- shifting public attitudes from the blame of prostituted women and girls, towards an understanding of the conditions that lead to their vulnerability, a recognition of their inherent dignity and an improved public awareness of the harms and oppression of prostitution.
- providing and campaigning for increased employment options for prostituted persons with the aim of enabling their exit from prostitution, and therefore reducing the harms they are exposed to.
Historical factors like racism, migrant labour, the denial of socio-economic opportunities, unemployment and the unequal power relations that still exist between men and women in South Africa, also inform how we address prostitution and sex trafficking in this country.
We believe that all people have inherent dignity and deserve to live lives free from exploitation. By supporting victims of prostitution, addressing inequality and challenging patriarchy, racism, sexism, homophobia and all kinds of oppression, we are working towards an economic order and society that does not exploit and oppress any human being based on their economic status, social exclusion or marginalisation. While we assist all persons in prostitution, we predominantly work with women.
We believe that calling prostitution sex work legitimises it and disguises its inherent violence and harm. While women in the industry experience different degrees of abuse, coercion and violence, all of them are physically and psychologically harmed. There is no denying that prostitution and trafficking are intertwined, based on the commodification and objectification of human beings and sex. We refer to the exploitative industry as prostitution and the people exploited as prostituted people. The women we work with choose to be referred to as Sisters.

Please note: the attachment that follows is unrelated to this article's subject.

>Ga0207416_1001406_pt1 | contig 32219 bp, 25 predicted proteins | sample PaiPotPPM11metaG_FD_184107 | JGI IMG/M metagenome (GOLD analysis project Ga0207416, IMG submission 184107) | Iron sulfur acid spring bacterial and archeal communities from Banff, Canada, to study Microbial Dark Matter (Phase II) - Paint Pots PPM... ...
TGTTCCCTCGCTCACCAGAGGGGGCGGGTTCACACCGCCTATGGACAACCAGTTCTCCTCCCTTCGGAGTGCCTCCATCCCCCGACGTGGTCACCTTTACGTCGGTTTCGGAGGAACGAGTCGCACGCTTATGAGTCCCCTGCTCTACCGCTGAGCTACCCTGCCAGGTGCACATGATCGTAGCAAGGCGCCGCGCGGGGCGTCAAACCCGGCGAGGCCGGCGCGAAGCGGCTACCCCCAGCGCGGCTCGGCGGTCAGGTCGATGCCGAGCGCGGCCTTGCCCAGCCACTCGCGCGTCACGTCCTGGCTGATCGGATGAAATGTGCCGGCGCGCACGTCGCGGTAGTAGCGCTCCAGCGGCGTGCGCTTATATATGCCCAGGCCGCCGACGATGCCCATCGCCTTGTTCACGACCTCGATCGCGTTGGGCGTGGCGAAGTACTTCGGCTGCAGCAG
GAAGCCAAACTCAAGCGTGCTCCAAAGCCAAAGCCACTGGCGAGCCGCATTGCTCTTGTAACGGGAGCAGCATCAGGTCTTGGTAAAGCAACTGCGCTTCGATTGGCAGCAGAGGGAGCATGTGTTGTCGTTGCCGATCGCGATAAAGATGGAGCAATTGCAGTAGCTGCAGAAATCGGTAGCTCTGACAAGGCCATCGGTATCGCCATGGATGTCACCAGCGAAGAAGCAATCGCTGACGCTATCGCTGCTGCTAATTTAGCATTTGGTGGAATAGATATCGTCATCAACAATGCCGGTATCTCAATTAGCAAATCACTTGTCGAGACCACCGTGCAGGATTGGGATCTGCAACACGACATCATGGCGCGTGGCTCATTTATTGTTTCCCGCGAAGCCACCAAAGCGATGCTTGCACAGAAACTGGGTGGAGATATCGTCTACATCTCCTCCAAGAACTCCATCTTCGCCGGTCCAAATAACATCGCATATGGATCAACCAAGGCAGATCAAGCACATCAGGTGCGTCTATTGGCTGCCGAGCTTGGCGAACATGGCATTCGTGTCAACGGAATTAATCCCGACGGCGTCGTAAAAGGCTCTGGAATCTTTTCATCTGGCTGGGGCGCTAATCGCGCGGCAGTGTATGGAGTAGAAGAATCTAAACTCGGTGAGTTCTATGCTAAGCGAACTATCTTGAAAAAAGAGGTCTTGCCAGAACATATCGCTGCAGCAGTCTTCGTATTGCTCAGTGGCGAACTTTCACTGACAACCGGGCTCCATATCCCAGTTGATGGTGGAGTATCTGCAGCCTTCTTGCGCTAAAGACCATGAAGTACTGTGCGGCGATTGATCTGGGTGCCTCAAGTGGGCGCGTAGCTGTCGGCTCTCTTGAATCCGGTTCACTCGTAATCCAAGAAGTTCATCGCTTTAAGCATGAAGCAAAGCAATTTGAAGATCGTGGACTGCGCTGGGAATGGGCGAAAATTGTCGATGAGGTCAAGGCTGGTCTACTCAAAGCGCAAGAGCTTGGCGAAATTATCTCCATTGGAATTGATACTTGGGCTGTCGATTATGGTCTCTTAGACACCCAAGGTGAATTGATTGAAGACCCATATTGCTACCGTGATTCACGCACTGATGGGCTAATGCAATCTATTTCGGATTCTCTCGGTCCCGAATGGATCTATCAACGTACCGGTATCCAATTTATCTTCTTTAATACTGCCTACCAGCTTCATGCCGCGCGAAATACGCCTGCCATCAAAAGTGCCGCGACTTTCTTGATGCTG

“We have responded by saying that they easily could be our sisters, and in fact they are our sisters.” – Embrace Dignity
Our core values inform everything we do at Embrace Dignity and are focused on:
- promoting the human rights of all persons,
- showing respect to others,
- being open and honest in our dealings with our beneficiaries and supporters,
- being inclusive and thus diverse,
- encouraging the participation of both staff and beneficiaries to inform the work we do, and
- promoting equality, dignity and justice for persons being prostituted or trafficked.
These values are based on the fact that while the South African Constitution guarantees the basic human rights of all persons, in a society like ours, women are often still the victims of violence. Power also traditionally resides within the hands of men and women’s rights to freedom from violence, to work, and a life of dignity still need to be realised.